My Park Service friend had quite a number of interesting quirks I could borrow for my mountain man. For one thing, those rolls of toilet paper are hard for me to relinquish. Or maybe my new character has made a study of Viking and Phoenician ship building. Or maybe he just watches a lot of the History Channel during the long dark evenings. Or maybe all I’m taking away from the encounter is that my mountain man has a white beard.

This is what fiction writers mean when we say our characters are not real people.  We pay attention and we use bits and pieces of real people. A white beard. An interest in ancient history. Buying toilet paper in bulk.

These are real things to build a fictional character on.

Every Delicious Byte

IT’S PART OF THE WRITING GAME that every word, every keystroke, feels important and deathless, at least for a while.

I don’t spend my days in a struggle to the death over every word, but there’s no doubt that’s how it feels for me sometimes. Writing can be less like Robert Browning’s “first, fine careless rapture” and more like carving words into stone with a rubber mallet. Thomas Mann said it well: “A writer is someone for whom writing is more difficult than for other people.”

After struggling in the first place to wrestle them onto the page, it’s another struggle to cut these precious words and phrases, even when I know they have to go to make room for better things.

I had a good writing week–a couple of very productive writing days and a couple of so-so ones.  Most important, I made a significant change I’d been postponing for some time in my murder mystery.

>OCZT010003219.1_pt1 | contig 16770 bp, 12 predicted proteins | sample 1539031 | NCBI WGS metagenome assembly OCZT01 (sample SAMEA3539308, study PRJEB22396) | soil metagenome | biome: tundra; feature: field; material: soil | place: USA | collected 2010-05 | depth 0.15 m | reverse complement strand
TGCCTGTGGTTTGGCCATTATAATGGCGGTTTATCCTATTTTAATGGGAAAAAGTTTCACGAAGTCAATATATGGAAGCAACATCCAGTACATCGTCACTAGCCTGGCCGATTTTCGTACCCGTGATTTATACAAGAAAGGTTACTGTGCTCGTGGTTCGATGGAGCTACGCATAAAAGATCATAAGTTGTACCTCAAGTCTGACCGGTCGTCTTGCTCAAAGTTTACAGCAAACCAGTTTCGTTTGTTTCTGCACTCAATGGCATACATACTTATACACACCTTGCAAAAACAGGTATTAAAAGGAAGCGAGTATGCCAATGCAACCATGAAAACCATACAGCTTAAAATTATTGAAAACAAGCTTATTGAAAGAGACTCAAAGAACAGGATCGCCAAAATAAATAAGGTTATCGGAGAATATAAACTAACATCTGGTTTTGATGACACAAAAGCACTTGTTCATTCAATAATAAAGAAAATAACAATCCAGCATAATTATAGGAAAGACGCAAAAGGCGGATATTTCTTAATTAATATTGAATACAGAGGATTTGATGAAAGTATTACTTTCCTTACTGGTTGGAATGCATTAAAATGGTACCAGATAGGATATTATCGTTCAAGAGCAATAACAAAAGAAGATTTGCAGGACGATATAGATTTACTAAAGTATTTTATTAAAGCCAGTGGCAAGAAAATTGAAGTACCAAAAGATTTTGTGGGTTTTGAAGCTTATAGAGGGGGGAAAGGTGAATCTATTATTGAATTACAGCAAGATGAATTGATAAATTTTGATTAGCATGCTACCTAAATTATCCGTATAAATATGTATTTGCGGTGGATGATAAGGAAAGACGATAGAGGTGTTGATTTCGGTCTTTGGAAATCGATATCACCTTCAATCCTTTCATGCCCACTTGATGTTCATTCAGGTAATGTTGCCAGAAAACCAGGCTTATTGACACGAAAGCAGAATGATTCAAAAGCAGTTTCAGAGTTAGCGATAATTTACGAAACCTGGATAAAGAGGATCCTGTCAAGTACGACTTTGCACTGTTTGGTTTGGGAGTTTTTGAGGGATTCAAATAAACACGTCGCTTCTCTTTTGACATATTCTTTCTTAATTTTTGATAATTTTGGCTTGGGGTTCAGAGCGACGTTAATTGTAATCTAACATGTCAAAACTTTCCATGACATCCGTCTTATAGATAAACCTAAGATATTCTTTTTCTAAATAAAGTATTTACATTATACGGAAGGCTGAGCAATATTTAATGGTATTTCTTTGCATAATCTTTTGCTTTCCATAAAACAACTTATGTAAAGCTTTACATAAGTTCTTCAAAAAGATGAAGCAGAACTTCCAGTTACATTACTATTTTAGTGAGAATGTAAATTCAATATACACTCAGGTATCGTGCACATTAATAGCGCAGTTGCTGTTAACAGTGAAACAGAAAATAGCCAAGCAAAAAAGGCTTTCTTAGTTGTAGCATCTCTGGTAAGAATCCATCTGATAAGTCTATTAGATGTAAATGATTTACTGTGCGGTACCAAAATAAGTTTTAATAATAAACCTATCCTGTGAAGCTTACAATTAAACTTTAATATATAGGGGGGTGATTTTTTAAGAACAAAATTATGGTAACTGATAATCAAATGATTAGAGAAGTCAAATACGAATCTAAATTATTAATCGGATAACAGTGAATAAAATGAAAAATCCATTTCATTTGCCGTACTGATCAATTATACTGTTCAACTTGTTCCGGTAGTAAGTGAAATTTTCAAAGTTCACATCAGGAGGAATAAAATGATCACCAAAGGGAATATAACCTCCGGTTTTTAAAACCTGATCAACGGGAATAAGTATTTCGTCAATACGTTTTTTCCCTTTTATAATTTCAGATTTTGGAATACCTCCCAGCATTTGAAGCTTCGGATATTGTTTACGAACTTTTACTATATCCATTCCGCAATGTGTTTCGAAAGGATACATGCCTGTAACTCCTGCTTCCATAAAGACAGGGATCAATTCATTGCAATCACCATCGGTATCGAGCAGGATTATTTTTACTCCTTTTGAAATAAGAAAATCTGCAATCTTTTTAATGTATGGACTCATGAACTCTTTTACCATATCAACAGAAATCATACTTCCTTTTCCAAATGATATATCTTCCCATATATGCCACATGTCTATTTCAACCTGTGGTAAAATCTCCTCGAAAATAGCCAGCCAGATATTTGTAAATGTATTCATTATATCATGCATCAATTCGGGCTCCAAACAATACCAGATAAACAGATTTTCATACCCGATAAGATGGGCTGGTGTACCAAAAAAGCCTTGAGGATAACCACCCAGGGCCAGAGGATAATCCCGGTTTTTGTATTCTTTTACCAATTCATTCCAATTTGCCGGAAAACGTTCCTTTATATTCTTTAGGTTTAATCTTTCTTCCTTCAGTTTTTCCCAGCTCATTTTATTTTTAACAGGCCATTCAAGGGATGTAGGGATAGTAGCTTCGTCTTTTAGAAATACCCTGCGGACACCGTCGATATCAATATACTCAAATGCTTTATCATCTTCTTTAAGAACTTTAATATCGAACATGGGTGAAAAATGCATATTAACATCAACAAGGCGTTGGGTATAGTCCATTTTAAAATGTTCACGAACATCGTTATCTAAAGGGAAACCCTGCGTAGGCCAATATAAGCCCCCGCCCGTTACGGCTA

I resisted doing the deed in part because it required some confusing restructuring and editing. I hate doing that stuff because the opportunities to mess things up are rife; I even color code at-risk passages so I know which ones still fit together before doing the dreaded cut-and-paste. At times I resort to actual cutting and pasting–I print out the pages and have at them with scissors and a glue stick.

This week, the result of all this meant cutting (and not re-pasting) about 2,000 words from my tale.

I  like to know a lot about my characters; I write biographies for them and fit the details into the narrative. This is helpful to me, but the reader doesn’t need it all. Some of the eliminated words were this kind of back-story, not really critical to the action of the book.  But most of it was good material that just didn’t work.

When Word tells you to the byte how many words you’ve written so far and you know how many words you need your book to be (65,000, give or take) it’s really tough to dump the equivalent of a full day’s work with one keystroke and feel good about it.

But when I was done, and I’d written new words, I did feel good about it. The new stuff I wrote was better than the words I’d cut. Much better. The resulting passages got into the action more quickly without leaving the reader confused. They’re good.

As usual, I was sorry I had waited so long, and agonized so hard, over changes that turned out to be for the best.

Alas, this is a lesson I’ve learned many times and so I have every confidence it won’t stick with me. The next time I am poised with scissors and glue stick (either literally or virtually)  the angst will be the same.

It’s not all time wasted.  At some level the “bad” passages are due a kind of respect. They have the right to stay if they can persuade me they are value added to my book.  And persuasion takes time.

Outline Or Michigas

Thanks to my friends Graham Beattie and Lia Matera for this wonderful quote from Raymond Chandler which fits so well with my thoughts today:

“I am having a hard time with the book. Have enough paper written to make it complete, but must do all over again. I just didn’t know where I was going and when I got there I saw that I had come to the wrong place. That’s the hell of being the kind of writer who cannot plan anything, but has to make it up as he goes along and then try to make sense out of it. If you gave me the best plot in the world all worked out I could not write it. It would be dead for me.”

**

IF WRITERS ARE TELLING THE TRUTH about their process—always a risky bet—then a lot of us develop an outline before we begin to write, while an equal number eschew the restraint that an outline imposes and just wing it. (Can you tell I’ve always wanted to write a sentence containing ‘eschew’? The opportunities are less common than you might think.)